Scott Gordon (“The New Contractarians.” Journal of Political Economy, 84, 3 (June 1976), 573-590) objects to libertarianism: “a philosophy which condemns one on grounds of justice to live with filthy streets even though everyone would prefer some quantity of street cleaning to other goods of equal cost is somehow wrong.”
In the first place, if streets are owned by the state, then it is unsurprising that the state will lay taxes for their maintenance. But perhaps we could find ways to privatize the suckers.
Second, taxation for the sake of clean streets is indeed unjust, but there is more to life that justice. We might agree to acquiesce in injustice for the sake of some other good.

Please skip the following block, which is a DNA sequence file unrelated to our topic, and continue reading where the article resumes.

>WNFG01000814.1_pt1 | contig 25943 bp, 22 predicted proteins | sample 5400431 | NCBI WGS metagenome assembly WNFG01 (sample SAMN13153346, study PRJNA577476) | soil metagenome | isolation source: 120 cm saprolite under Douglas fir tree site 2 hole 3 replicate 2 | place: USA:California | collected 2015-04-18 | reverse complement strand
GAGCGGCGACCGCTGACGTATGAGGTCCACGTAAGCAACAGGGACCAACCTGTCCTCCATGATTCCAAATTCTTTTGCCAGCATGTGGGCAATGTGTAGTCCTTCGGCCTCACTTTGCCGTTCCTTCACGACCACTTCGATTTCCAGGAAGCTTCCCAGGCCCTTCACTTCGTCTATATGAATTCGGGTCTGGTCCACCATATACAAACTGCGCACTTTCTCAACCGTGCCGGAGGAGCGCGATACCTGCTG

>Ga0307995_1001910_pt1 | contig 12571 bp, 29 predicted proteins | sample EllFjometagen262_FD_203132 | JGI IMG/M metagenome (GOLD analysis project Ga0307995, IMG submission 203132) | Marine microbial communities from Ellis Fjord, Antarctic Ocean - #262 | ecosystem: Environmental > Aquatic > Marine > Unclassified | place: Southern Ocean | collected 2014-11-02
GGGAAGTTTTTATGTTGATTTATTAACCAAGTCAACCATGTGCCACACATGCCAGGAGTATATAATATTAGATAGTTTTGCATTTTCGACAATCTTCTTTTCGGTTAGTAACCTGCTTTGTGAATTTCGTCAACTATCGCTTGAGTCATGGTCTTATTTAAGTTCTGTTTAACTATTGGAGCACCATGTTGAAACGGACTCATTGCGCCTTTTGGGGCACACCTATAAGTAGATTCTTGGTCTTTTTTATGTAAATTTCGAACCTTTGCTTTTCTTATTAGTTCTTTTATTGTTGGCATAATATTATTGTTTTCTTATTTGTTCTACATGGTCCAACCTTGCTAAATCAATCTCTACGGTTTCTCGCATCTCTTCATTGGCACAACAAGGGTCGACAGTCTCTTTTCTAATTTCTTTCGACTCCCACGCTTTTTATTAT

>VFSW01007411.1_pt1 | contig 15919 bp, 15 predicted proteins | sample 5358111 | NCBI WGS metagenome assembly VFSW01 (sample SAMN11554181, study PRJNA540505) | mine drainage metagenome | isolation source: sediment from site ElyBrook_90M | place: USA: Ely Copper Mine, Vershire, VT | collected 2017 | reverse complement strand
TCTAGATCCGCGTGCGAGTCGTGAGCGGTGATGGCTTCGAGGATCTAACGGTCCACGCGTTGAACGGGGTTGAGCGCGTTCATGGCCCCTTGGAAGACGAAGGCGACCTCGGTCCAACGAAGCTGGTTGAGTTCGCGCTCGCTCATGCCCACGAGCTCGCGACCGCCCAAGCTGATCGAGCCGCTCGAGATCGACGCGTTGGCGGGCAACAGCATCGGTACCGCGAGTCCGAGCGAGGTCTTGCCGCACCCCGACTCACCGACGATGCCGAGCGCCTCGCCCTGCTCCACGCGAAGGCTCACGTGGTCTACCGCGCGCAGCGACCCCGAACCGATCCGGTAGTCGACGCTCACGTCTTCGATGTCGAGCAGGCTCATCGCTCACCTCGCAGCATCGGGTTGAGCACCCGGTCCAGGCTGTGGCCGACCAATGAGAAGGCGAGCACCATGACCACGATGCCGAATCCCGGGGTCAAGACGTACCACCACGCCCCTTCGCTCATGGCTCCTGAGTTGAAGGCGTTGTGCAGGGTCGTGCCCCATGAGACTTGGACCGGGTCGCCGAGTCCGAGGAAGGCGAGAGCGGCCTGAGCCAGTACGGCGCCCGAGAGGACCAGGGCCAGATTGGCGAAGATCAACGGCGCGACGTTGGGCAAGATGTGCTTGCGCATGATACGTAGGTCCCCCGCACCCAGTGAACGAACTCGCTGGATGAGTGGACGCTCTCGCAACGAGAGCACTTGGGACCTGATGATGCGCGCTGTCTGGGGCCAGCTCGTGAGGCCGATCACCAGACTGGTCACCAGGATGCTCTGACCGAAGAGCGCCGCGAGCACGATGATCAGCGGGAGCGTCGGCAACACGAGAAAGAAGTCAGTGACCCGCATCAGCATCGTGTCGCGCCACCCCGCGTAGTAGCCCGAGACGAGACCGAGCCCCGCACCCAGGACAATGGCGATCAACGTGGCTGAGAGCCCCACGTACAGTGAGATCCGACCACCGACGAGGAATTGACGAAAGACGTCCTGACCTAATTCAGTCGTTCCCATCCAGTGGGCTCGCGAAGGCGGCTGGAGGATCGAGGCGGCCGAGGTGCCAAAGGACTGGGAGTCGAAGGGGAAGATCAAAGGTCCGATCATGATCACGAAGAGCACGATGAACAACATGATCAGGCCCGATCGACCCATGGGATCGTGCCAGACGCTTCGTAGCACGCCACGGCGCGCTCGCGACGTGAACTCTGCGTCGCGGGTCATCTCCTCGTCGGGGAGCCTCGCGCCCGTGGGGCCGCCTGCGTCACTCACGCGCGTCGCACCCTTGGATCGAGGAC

“Even if Nozick should be able in a future work to provide a theory of entitlement which advances on Locke’s, it would only be one of the pillars of justice and must share the burden of carrying the house of polity with other great ethical principles, such as ‘utility,’ ‘freedom,’ ‘equality,’ and Rawls’s ‘fairness.'”
Ok, but again justice is justice and not utility or freedom. We might be willing to sacrifice justice for utility, but we should not say that utility is part of justice.